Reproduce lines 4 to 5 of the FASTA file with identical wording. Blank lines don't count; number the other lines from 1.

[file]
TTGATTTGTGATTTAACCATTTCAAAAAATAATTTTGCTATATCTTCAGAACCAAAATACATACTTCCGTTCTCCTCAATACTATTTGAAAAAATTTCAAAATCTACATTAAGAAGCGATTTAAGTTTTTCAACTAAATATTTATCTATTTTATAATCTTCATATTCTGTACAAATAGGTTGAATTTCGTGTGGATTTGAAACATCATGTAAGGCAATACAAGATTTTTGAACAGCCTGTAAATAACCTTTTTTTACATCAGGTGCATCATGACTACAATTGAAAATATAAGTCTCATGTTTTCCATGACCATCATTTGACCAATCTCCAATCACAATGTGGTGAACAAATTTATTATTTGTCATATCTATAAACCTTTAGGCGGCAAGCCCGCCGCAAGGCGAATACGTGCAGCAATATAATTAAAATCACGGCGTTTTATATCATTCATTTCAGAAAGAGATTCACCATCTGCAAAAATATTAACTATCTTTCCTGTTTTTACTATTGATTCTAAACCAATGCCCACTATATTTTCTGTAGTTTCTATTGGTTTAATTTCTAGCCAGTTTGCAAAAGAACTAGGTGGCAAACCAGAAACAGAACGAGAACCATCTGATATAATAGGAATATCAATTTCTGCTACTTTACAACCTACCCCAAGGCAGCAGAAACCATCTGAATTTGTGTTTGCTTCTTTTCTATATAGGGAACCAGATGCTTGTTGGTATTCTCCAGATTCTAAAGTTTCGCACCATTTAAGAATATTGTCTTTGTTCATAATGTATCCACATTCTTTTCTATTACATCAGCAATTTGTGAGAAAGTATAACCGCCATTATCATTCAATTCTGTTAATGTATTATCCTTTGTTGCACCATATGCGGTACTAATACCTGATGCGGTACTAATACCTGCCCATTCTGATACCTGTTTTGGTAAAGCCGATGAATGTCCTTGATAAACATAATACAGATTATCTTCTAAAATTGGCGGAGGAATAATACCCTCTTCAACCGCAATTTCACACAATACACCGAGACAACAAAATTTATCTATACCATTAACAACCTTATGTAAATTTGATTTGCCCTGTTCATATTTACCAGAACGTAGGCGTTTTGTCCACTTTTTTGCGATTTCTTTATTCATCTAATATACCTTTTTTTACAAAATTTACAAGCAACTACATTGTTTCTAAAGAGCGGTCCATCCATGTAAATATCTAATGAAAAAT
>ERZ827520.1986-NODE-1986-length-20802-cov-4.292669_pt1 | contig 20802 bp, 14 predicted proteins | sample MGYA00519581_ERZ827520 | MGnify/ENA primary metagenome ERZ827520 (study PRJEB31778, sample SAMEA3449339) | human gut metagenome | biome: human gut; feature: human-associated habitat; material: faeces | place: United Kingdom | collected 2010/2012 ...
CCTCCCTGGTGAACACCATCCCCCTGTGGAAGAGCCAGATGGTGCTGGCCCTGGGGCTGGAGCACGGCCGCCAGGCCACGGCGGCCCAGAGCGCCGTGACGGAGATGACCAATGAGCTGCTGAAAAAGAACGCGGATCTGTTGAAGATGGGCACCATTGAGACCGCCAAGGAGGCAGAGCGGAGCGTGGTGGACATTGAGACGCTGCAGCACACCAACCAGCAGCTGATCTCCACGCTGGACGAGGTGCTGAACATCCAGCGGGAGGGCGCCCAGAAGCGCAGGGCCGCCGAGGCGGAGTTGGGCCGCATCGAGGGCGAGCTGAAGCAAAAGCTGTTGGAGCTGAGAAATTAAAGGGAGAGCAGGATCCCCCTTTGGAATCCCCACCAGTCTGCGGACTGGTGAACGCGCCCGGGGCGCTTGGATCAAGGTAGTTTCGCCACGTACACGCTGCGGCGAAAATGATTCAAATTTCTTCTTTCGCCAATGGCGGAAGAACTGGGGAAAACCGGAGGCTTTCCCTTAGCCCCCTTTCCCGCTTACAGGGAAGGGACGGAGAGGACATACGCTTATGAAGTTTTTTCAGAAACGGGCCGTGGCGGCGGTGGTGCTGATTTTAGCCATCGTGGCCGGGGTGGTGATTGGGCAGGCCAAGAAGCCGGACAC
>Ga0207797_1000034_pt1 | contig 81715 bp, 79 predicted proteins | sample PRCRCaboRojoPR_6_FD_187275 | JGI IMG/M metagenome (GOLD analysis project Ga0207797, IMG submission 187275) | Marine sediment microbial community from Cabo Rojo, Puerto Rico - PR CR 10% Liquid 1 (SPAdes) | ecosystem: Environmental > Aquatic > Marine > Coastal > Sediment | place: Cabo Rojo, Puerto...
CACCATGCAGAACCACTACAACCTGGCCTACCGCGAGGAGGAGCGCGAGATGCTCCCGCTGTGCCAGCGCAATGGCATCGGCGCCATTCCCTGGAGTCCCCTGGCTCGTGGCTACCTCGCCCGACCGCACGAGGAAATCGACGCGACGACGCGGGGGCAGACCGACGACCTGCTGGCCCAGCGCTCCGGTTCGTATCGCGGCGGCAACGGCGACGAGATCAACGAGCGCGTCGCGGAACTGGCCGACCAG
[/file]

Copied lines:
>Ga0207797_1000034_pt1 | contig 81715 bp, 79 predicted proteins | sample PRCRCaboRojoPR_6_FD_187275 | JGI IMG/M metagenome (GOLD analysis project Ga0207797, IMG submission 187275) | Marine sediment microbial community from Cabo Rojo, Puerto Rico - PR CR 10% Liquid 1 (SPAdes) | ecosystem: Environmental > Aquatic > Marine > Coastal > Sediment | place: Cabo Rojo, Puerto...
CACCATGCAGAACCACTACAACCTGGCCTACCGCGAGGAGGAGCGCGAGATGCTCCCGCTGTGCCAGCGCAATGGCATCGGCGCCATTCCCTGGAGTCCCCTGGCTCGTGGCTACCTCGCCCGACCGCACGAGGAAATCGACGCGACGACGCGGGGGCAGACCGACGACCTGCTGGCCCAGCGCTCCGGTTCGTATCGCGGCGGCAACGGCGACGAGATCAACGAGCGCGTCGCGGAACTGGCCGACCAG